A man who turned to art to cope as he passed through more than 100 children’s homes was surprised to stumble across a painting he did aged just 10 in a charity shop in South Shore.
Robert Haworth, 39, says as long as he remembers he has always had his pencils and paper in hand in case inspiration struck and he wanted to draw something.
But as he grew older he used art as a way to escape his troubles moving from care home to care home, and to foster families around the country.
He said he would leave his bedrooms filled with hundreds of paintings and drawings.
This week, as he was dropping his youngest children to Village Nursery on Lytham Road, he spotted one of his earlier masterpieces in the window of Blackpool Nine Lives Cat Rescue, next door.
He said: “It’s really strange how my painting just happened to be in the window at that time – it’s really bizarre.
“It’s a nice feeling, and it’s so great to think my art will be enjoyed by future generations.”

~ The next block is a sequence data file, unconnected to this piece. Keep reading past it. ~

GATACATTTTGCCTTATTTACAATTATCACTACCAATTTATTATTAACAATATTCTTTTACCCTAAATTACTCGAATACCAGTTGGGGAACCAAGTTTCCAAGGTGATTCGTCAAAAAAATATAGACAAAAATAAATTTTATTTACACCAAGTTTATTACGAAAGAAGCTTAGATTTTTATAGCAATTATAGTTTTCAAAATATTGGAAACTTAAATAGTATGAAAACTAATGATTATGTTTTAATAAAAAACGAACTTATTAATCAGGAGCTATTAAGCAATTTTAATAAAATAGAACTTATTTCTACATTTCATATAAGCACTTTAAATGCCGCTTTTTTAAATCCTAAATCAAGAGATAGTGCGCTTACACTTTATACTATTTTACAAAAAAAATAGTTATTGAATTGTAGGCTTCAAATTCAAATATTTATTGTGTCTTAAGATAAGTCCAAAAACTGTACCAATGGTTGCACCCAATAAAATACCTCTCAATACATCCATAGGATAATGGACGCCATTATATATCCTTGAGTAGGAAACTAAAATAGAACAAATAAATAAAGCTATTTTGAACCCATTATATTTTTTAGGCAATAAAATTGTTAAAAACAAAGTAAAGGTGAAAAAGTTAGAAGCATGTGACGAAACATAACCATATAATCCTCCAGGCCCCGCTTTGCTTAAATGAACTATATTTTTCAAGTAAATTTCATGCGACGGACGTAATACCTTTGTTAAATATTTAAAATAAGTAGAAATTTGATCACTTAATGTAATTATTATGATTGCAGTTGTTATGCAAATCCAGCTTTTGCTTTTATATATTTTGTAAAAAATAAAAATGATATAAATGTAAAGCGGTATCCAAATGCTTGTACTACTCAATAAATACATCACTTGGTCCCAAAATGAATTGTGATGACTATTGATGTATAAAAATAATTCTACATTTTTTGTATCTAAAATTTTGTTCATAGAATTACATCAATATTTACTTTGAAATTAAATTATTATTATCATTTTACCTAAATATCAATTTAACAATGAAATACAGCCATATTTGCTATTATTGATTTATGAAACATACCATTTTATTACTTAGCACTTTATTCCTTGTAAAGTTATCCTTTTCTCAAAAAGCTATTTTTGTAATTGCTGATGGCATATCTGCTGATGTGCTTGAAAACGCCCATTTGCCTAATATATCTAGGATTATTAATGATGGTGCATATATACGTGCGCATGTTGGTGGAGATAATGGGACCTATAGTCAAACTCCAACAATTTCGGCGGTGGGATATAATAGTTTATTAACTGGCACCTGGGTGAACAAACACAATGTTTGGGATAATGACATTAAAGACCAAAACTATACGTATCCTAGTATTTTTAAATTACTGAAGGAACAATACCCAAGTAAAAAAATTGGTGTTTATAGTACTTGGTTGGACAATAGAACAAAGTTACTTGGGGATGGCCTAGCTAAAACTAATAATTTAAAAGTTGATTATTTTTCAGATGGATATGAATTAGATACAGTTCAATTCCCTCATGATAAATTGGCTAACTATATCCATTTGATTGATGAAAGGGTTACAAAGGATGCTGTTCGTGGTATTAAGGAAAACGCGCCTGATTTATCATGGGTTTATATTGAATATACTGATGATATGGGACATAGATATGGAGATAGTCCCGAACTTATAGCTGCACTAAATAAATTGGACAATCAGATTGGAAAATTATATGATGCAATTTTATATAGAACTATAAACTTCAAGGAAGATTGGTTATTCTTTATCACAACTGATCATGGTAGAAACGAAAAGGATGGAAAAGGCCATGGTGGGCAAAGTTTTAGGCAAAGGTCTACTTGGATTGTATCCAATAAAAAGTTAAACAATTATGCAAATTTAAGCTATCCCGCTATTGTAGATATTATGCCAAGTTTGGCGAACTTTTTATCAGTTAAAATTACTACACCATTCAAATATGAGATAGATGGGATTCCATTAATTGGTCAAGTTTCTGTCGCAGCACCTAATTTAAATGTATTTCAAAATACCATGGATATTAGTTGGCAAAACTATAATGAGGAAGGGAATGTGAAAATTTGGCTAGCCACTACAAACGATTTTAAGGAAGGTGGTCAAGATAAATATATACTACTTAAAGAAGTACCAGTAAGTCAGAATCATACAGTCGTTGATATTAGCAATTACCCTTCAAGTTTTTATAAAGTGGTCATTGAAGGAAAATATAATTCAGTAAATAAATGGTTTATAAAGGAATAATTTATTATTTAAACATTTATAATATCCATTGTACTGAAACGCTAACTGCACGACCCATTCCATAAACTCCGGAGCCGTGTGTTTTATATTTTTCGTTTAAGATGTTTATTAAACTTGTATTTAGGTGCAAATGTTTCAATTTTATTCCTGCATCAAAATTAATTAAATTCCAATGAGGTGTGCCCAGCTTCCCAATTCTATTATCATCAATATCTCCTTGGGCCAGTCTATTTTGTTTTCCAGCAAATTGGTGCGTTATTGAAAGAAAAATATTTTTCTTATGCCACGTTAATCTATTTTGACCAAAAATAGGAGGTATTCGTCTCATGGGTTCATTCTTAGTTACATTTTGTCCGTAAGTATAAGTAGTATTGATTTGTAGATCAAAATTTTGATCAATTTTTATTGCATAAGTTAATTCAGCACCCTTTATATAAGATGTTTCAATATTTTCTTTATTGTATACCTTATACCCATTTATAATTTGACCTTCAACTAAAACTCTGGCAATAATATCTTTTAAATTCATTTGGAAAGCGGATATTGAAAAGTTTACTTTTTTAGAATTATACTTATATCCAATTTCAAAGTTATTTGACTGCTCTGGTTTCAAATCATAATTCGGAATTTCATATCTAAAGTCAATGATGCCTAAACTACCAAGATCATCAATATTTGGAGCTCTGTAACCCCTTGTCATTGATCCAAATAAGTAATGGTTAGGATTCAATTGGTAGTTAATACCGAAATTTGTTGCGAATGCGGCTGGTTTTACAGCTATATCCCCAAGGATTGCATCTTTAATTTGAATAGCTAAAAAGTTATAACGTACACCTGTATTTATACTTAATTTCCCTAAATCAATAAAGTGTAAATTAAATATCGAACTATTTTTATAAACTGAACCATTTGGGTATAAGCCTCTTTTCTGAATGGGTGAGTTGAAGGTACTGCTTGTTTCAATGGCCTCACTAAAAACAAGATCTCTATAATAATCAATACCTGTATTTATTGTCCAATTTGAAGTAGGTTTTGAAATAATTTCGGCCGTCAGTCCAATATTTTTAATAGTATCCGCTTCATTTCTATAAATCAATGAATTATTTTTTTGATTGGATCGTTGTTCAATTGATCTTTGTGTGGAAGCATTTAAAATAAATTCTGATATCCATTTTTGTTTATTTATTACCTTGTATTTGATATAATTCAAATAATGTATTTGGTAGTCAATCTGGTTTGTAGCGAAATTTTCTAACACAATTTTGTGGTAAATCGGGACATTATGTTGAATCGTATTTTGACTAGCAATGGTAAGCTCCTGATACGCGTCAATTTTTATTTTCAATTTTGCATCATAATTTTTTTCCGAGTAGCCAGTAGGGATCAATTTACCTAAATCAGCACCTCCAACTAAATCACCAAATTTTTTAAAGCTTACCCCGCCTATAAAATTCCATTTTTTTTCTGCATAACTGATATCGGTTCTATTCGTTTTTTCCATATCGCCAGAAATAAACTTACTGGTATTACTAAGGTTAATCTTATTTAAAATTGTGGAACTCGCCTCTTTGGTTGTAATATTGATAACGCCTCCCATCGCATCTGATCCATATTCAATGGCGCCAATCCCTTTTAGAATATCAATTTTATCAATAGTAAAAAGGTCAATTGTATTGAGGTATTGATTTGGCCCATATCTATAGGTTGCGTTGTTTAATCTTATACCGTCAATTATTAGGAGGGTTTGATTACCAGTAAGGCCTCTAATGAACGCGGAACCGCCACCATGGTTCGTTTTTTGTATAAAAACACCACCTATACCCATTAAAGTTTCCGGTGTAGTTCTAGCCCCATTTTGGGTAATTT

The painting was donated to the charity shop along with other items to be sold.
Christine Meryem from the shop said: “What are the chances of this happening? It’s a lovely painting.”
Robert, of Warley Road, Blackpool, was put into care when he was 15 months old and moved through 120 different children homes and foster carers before he took himself out of the system, age 16.
Life, he says, was a struggle for him, but at his lowest points he always turned to art to help him through.
“Art helped me change my life around – it saved my life,” he said.
“Living in so many care homes was horrible and when I got out I was hanging out in the wrong crowds and getting into trouble.
“I got myself out and started taking my art more seriously.”
Robert, a father of seven, completed an art degree at the University of Central Lancashire and has had his work displayed in galleries all over England.